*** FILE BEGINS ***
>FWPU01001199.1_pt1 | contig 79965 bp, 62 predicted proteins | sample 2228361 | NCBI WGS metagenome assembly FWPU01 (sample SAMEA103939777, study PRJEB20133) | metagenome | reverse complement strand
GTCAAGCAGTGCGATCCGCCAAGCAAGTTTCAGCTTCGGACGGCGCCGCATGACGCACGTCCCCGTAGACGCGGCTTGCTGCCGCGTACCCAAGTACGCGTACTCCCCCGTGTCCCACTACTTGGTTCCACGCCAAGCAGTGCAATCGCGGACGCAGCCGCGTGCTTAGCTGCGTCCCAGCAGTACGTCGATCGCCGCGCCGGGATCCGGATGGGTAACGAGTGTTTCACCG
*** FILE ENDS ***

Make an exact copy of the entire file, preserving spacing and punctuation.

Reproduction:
>FWPU01001199.1_pt1 | contig 79965 bp, 62 predicted proteins | sample 2228361 | NCBI WGS metagenome assembly FWPU01 (sample SAMEA103939777, study PRJEB20133) | metagenome | reverse complement strand
GTCAAGCAGTGCGATCCGCCAAGCAAGTTTCAGCTTCGGACGGCGCCGCATGACGCACGTCCCCGTAGACGCGGCTTGCTGCCGCGTACCCAAGTACGCGTACTCCCCCGTGTCCCACTACTTGGTTCCACGCCAAGCAGTGCAATCGCGGACGCAGCCGCGTGCTTAGCTGCGTCCCAGCAGTACGTCGATCGCCGCGCCGGGATCCGGATGGGTAACGAGTGTTTCACCG